CANCER

Nearly half the life science research at the Weizmann Institute of Science in Israel is focussed on cancer.

There are over 50 research groups dedicated to unravelling the cancer mysteries and finding ways to diagnose, treat and prevent a disease that will, directly or indirectly, touch us all at some point in our lives.  Weizmann scientists first discovered that cancer can develop in stages and revealed detailed information about specific cancers such as lung, breast and prostate.  Weizmann’s key cancer research objective is to turn research into tools to fight this prolific disease.

Weizmann facts

First to clone p53 – a cancer gene linked to over 50% of cancers

First to transplant bone barrow between incompatible people

Weizmann is currently in Phase III Trials of photodynamic, chlorophyll-based cancer treatments

40% of Weizmann’s Life Science research is cancer related

Seeking breakthroughs to revolutionise cancer research and treatment world-wide

Weizmann scientists are studying the molecular basis of cancer metastasis – which is devastating and little understood – to find ways to halt its process and stop cancer in its tracks.

Seeking ways to use antibodies to assist current therapies to beat cancer

Erbitux® – an antibody-based therapy that works in conjunction with regular chemotherapy was invented by Weizmann scientists and is used to treat colorectal and head and neck cancer.  Distributed by Merck Serono Australia Pty it was approved for use in Australia by the Therapeutic Goods Administration (TGA) in May 2013.

Seeking to use natural materials like garlic which can destroy cancer

Garlic is a natural chemical that Weizmann researchers have used to destroy malignant tumours and tissue, while leaving healthy tissue untouched.  This technique is powerful and has the potential to prevent cancer metastasis.

Seeking to provide the science that can replicate human genes, leading to cancer-fighting therapies

In 1983 Weizmann scientists were the first to study and clone the p53 cancer gene of which defective copies are found in half of all human cancers.  They found this gene to be significant as it can suppress cell multiplication and trigger cell suicide.

Seeking solutions to allow incompatible donors to give bone marrow to patients

Now used world-wide, Weizmann scientist Professor Yair Reisner found the solution to bone marrow transplants between incompatible donors and recipients by utilising a hormone to mobilise bone marrow cells of leukaemia patients and “bubble” children.  This method was used first used on a leukaemia patient in Italy in 1993.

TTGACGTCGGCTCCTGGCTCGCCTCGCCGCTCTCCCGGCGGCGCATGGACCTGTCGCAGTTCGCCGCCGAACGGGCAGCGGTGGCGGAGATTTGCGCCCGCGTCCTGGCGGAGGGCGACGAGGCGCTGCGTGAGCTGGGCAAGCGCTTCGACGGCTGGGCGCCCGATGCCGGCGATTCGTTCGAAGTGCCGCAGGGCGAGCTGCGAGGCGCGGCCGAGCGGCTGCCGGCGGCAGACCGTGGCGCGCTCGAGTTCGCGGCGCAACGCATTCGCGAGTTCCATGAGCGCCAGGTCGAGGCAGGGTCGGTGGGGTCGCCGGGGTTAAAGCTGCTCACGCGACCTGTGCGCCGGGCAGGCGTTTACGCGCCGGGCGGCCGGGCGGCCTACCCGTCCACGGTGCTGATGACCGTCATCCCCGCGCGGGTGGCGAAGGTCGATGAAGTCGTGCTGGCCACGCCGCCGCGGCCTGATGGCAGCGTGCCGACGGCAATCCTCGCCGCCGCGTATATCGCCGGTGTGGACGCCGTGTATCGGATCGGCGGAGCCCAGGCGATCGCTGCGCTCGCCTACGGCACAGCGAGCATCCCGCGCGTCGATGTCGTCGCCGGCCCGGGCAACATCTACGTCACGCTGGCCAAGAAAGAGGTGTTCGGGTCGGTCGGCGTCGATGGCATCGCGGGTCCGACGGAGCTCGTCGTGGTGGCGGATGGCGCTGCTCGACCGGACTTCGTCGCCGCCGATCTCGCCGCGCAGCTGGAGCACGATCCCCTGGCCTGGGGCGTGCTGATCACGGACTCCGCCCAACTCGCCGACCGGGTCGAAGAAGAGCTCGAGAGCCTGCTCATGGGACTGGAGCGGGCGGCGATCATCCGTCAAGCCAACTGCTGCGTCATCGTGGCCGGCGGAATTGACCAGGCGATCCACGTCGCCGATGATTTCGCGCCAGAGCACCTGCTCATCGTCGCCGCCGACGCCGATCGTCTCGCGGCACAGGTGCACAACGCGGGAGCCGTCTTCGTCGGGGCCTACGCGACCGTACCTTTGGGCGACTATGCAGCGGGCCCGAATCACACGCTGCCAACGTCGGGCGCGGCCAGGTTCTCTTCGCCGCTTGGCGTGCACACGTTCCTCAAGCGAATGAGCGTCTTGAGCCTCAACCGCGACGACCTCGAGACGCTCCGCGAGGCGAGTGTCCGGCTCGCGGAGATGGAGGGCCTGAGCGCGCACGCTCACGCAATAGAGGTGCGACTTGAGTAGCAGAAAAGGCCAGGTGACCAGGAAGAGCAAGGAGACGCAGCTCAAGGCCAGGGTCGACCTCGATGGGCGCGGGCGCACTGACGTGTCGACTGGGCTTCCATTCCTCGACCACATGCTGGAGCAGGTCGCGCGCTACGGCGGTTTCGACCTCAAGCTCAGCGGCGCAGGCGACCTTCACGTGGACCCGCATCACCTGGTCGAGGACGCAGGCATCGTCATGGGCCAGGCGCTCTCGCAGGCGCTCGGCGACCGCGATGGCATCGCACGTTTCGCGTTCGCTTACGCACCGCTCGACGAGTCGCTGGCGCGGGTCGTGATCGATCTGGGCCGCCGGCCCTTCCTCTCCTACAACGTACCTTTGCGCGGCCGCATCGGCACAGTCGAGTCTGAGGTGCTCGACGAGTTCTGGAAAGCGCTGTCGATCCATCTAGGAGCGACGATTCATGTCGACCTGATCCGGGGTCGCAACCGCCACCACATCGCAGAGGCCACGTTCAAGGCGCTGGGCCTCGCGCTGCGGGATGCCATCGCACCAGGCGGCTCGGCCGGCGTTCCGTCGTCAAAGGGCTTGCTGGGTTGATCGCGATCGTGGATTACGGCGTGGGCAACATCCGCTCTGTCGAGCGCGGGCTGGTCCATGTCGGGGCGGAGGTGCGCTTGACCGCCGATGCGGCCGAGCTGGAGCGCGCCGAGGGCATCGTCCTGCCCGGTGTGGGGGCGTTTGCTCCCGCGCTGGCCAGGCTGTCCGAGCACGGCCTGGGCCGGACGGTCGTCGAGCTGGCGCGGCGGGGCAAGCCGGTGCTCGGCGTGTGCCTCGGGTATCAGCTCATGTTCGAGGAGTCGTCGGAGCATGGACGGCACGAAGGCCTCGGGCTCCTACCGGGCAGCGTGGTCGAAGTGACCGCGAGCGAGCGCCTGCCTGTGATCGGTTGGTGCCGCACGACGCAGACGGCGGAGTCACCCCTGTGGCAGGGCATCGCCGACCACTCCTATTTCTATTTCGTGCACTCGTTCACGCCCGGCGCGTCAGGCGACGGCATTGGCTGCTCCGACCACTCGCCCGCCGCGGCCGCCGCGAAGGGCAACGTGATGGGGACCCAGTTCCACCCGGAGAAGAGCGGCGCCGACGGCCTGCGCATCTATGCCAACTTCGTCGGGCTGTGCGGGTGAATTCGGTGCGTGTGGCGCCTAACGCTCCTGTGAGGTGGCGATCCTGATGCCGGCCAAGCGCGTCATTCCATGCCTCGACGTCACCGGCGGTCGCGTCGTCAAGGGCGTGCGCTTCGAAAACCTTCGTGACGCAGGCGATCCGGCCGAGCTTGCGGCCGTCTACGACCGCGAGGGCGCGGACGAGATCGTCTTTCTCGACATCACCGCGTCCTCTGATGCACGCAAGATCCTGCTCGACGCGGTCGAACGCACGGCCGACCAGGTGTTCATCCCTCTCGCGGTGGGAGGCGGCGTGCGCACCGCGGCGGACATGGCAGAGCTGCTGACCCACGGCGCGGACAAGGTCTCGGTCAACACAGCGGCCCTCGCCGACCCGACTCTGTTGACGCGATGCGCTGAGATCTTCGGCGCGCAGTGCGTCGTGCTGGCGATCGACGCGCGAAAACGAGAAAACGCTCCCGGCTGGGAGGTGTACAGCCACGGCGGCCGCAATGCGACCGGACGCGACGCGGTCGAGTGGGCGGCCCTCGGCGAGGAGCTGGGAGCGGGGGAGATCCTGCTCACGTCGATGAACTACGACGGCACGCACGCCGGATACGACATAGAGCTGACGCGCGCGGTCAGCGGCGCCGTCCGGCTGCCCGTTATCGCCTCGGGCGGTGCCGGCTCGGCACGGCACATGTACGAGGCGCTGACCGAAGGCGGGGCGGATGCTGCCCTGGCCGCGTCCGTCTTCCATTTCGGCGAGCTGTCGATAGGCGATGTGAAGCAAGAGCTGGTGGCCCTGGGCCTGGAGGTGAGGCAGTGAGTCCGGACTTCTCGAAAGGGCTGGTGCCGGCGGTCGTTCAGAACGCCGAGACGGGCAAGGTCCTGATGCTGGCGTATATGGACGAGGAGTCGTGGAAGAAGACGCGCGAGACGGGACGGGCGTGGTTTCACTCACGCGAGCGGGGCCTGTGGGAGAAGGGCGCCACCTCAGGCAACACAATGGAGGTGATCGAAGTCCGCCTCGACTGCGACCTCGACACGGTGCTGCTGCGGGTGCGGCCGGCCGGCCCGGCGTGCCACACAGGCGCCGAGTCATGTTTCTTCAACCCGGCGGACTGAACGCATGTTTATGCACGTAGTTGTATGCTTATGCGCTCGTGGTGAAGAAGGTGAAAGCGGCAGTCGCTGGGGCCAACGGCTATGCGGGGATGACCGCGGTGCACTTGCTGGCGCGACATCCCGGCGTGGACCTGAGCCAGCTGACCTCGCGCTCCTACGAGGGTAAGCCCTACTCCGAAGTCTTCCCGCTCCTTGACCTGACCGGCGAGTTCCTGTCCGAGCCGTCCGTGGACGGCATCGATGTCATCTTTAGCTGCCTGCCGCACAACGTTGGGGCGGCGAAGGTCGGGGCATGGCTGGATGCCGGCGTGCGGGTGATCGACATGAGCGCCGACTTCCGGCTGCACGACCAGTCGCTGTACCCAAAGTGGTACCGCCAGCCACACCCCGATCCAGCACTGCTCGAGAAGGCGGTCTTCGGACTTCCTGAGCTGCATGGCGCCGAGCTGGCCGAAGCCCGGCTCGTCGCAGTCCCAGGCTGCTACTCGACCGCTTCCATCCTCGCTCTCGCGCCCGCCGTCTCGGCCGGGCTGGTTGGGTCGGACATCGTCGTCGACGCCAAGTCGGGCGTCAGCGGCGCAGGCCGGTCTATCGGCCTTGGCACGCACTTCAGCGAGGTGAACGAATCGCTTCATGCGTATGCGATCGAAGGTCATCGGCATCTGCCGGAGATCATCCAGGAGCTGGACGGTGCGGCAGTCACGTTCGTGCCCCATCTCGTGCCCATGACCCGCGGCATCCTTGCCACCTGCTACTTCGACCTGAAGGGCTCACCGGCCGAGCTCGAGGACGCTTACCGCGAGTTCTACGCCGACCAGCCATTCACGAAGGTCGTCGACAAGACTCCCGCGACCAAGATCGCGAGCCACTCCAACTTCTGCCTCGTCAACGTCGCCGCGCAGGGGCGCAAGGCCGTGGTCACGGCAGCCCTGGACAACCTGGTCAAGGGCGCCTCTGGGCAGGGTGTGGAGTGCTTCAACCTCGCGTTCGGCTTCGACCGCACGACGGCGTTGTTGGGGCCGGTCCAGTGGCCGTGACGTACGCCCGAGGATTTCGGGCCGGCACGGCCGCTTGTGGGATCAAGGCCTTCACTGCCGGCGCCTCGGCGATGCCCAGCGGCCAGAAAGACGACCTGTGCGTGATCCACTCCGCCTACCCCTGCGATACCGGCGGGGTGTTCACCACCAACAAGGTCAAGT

Seeking a simple blood test to predict lung cancer risk

An enzyme that helps protect against lung cancer was identified by a Weizmann scientist and now through a simple blood test, scientists can search for different levels of this enzyme to help explain why some get cancer and others, such as smokers, do not.

Seeking methods to mix light with non-toxic drugs for prostate cancer treatment

Cutting edge research conducted at Weizmann is looking at the viability of photodynamic therapy to treat cancer tumours.  This treatment is based on on-toxic drugs combined with light that together destroy the tumours blood supply. The treatment is approved for use in Mexico and application for use in Europe is underway whilst advanced trials are taking place in Israel.

Seeking and laying the foundations for an approved leukaemia treatment

Called Glivec® for the Australian market, Weizmann scientists did the foundation research that kick-started the development of this drug, which primarily treats chronic myeloid leukaemia as well as some other conditions.

Seeking ways to create a drug that can locate and identify cancer-causing genes

Having discovered how to reverse the metastatic properties of colon cancer, this Weizmann research may hold the key to drugs that can target colon cancer-causing genes.

Seeking and finding malignant tumours without invasive biopsy

Diagnosing breast and prostate cancer using an MRI-based method called three time point (3TP) was developed by Weizmann scientist Professor Hadassa Degani.

Other achievements

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